After having finally seen the Tawny Owl earlier this month when I managed to get some photographs at dusk, I was keen to return in the light of the morning. So when my wife Sarah 'phoned me up to tell me it was showing at 6:50am this morning, I was only too pleased to sleepily crawl from my bed and get dressed quickly, when normally I might have been a bit grumpy about being woken from my slumbers. Sarah cycles past the site on her way to work on most days and so she has been looking out for the Owl ever since my first encounter.
I hurriedly got all my camera gear together and left the house still half asleep. After three minutes I was sat in a queue of traffic trying to get on to the East Lancs Road like I used to be for the last two years. How glad I am not be doing that any more! It took three traffic light cycles for me to get through and all the time I was thinking, "I hope it's still showing".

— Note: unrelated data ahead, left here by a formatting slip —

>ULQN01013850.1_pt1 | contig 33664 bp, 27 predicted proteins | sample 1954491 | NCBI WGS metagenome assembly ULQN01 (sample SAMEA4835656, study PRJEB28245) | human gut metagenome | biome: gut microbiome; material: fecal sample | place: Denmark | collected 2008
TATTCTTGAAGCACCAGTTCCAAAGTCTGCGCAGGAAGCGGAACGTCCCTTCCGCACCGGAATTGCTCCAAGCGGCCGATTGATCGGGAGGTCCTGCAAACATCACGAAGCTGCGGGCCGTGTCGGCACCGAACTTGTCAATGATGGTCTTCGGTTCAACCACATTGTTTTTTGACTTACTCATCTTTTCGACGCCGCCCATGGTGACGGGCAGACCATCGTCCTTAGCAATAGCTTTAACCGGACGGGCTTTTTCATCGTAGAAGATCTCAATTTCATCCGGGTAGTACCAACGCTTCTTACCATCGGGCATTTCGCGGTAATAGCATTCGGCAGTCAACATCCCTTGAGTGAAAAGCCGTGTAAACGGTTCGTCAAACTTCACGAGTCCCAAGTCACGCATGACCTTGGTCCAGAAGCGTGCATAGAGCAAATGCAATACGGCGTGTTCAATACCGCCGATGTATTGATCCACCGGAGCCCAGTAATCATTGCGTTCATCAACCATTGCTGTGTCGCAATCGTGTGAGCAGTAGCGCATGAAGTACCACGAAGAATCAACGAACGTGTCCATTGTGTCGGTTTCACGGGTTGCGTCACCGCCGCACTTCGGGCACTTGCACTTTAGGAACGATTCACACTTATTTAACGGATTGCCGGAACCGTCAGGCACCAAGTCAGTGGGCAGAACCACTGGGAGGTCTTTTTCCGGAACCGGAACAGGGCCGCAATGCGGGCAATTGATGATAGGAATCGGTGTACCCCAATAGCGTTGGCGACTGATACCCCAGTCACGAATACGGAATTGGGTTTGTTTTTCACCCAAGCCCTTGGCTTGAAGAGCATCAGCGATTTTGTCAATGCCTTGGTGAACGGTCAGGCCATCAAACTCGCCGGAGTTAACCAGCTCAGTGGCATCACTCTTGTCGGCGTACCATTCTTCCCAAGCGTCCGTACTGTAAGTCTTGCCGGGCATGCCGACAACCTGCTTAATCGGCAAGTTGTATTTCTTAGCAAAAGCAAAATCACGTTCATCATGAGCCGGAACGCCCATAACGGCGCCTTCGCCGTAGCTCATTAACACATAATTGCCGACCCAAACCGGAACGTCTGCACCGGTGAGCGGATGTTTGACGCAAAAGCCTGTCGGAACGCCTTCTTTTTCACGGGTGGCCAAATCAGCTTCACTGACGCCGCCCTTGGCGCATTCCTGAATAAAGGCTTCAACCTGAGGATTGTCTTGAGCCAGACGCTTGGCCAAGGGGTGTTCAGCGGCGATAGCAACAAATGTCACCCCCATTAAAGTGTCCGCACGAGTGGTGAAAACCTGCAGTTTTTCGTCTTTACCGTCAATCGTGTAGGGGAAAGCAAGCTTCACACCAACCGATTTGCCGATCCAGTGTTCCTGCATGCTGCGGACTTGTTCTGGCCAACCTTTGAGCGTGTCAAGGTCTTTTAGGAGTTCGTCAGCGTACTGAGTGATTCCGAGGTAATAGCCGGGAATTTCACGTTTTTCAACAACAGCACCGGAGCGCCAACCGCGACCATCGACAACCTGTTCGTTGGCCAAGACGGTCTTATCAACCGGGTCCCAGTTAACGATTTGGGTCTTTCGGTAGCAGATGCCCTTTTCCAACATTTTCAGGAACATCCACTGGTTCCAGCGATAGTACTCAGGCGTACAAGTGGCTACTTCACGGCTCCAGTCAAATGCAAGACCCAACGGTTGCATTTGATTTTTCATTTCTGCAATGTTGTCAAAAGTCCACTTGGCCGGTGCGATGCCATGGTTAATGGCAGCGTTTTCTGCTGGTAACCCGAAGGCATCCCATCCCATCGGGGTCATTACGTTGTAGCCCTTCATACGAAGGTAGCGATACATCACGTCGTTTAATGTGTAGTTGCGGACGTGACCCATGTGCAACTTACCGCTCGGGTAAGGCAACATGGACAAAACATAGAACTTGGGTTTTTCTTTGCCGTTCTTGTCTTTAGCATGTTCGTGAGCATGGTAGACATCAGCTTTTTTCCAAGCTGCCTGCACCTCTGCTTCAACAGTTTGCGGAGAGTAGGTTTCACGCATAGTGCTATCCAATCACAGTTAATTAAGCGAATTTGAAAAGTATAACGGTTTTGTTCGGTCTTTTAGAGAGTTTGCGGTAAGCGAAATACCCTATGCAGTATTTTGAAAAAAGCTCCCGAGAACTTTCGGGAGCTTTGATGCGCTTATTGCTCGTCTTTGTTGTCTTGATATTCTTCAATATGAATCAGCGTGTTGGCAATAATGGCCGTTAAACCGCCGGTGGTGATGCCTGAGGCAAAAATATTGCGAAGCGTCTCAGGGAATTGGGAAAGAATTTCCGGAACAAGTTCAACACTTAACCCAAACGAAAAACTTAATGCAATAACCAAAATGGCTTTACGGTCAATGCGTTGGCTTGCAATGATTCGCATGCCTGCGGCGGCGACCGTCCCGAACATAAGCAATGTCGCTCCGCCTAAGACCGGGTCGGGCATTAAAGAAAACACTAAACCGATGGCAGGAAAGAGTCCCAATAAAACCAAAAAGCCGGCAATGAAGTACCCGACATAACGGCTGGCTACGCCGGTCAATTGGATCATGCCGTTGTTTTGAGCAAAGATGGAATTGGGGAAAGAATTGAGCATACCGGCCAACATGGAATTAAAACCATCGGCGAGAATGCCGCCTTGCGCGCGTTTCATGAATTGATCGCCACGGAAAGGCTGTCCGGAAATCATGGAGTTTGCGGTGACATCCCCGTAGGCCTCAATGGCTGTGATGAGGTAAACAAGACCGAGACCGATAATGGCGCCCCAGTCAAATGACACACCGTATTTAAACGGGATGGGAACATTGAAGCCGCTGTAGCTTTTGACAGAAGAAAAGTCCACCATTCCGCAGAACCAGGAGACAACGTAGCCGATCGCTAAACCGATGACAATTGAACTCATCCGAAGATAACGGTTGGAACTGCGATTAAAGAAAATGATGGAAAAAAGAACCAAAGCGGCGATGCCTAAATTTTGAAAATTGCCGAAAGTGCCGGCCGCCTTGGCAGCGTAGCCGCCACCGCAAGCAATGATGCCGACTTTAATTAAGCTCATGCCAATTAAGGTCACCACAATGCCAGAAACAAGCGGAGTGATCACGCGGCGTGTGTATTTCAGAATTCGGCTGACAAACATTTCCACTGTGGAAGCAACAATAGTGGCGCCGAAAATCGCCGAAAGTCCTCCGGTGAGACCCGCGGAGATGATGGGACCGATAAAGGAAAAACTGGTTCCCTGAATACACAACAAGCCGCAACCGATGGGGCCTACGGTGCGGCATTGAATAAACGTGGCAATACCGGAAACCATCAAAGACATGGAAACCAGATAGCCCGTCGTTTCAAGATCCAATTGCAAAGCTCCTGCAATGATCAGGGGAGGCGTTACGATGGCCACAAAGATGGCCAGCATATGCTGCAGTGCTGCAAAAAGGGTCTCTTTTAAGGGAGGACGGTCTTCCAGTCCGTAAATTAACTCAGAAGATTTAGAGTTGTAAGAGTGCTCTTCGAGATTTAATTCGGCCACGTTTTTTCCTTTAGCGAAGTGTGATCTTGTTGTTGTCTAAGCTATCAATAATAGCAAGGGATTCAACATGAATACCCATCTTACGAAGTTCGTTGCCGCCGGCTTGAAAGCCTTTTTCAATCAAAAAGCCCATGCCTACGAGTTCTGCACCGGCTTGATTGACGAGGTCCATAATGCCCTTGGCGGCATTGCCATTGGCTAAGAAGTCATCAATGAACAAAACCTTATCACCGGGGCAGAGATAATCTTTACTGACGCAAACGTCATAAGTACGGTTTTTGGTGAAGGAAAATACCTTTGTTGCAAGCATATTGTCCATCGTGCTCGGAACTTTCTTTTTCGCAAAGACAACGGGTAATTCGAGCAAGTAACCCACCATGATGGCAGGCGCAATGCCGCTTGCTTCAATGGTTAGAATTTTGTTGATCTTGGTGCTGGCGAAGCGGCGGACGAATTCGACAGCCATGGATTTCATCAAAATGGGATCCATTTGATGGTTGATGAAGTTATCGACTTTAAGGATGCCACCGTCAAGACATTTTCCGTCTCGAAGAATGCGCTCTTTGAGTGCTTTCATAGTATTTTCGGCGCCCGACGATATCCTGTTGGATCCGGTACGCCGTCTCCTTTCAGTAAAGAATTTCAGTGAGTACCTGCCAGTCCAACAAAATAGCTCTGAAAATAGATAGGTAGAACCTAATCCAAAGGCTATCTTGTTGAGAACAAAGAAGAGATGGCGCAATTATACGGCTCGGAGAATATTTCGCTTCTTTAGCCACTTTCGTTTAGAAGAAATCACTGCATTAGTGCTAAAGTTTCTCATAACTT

When I eventually got to the site and the bird was sitting symmetrically in the hole in the wall in perfect light I breathed a sigh of relief. I got out and quickly fired off a few record shots (all of which got deleted later) just in case it moved before returning to my car for a tripod.
And then I had a glorious half hour of shooting stills and video with various combinations of teleconverter. I favour the 1.4x teleconverter most of the time, but in good light with a tripod and fairly close to a static subject, the 1.7x and 2x teleconverters are all usable.
Tawny Owls are not the most exciting birds to view on video, but it's worth watching for when they just blink or turn their heads!
So here they are, my best shots ever of a wild Tawny Owl, framed nicely by the brickwork of this derelict old building. And please don't ask me where it is, as refusal to answer the question often offends.